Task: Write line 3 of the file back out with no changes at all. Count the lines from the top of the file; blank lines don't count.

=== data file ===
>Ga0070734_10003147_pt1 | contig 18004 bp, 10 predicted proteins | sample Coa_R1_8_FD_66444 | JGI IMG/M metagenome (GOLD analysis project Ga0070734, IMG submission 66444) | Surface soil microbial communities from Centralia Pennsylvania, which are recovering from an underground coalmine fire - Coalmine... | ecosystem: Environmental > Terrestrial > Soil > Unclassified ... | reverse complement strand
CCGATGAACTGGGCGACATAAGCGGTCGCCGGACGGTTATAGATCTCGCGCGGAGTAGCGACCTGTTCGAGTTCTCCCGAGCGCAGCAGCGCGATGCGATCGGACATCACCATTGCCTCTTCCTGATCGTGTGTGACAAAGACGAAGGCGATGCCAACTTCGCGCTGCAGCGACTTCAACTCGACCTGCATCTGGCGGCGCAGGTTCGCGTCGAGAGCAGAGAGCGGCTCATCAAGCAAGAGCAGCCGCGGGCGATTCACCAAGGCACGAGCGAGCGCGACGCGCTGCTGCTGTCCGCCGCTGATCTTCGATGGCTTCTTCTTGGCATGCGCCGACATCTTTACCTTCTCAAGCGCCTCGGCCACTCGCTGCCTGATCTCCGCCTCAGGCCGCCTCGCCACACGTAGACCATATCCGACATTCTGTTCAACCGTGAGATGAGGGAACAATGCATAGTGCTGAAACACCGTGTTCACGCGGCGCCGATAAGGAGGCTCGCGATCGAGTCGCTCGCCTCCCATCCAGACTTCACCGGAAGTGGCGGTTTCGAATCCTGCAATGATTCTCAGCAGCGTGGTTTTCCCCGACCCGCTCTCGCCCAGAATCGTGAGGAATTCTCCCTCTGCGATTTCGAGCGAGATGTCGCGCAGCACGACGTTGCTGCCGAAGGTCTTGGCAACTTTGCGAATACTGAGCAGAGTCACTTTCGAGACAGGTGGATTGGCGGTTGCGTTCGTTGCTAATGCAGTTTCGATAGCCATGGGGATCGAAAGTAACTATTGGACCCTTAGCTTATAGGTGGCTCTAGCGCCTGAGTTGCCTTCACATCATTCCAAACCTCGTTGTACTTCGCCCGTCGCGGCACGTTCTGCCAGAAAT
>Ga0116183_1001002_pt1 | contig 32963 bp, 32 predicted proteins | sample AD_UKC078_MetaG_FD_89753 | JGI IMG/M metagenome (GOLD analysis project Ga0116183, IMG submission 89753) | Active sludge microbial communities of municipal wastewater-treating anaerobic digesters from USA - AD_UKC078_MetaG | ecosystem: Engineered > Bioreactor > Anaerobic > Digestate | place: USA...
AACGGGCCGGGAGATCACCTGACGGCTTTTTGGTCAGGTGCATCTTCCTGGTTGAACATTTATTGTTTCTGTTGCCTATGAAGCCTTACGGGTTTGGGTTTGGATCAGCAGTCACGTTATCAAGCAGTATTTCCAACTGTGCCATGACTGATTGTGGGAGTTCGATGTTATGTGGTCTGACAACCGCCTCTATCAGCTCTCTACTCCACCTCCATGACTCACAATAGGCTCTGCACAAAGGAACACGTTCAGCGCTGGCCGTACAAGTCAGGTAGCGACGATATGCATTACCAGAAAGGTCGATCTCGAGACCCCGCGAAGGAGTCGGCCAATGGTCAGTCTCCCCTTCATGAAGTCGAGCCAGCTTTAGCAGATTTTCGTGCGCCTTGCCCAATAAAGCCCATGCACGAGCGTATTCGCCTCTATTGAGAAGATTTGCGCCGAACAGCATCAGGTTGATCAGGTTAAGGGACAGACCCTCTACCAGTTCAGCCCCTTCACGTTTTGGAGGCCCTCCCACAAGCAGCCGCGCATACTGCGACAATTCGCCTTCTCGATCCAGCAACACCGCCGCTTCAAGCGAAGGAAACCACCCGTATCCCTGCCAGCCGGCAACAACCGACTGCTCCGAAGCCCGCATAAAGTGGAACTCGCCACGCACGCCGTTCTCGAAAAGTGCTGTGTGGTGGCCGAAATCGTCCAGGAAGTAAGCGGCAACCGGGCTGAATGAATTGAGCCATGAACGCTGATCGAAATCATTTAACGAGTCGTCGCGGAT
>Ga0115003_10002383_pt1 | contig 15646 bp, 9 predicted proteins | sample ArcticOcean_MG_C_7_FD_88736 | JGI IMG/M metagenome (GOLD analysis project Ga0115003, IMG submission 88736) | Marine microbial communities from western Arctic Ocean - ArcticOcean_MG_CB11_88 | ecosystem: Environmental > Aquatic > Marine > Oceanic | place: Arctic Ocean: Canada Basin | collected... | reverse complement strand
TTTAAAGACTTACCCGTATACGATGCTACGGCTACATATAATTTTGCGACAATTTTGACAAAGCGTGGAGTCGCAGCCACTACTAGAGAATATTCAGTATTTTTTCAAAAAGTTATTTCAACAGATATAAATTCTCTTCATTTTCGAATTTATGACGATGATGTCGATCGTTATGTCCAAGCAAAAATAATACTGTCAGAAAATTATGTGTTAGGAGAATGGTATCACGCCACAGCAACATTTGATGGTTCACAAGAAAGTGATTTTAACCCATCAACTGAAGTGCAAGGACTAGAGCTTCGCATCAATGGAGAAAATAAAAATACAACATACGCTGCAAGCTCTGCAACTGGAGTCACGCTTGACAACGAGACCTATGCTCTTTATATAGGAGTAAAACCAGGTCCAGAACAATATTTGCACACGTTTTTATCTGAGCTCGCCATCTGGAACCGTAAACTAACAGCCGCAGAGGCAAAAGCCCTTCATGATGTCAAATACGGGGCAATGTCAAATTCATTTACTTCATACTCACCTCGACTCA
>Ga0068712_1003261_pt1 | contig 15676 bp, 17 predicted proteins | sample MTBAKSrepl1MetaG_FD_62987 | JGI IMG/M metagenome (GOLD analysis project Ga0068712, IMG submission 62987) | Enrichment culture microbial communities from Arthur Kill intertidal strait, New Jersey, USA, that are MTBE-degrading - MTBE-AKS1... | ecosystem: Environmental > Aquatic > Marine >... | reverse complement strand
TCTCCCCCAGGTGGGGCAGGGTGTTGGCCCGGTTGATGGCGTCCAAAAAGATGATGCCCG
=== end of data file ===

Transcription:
>Ga0116183_1001002_pt1 | contig 32963 bp, 32 predicted proteins | sample AD_UKC078_MetaG_FD_89753 | JGI IMG/M metagenome (GOLD analysis project Ga0116183, IMG submission 89753) | Active sludge microbial communities of municipal wastewater-treating anaerobic digesters from USA - AD_UKC078_MetaG | ecosystem: Engineered > Bioreactor > Anaerobic > Digestate | place: USA...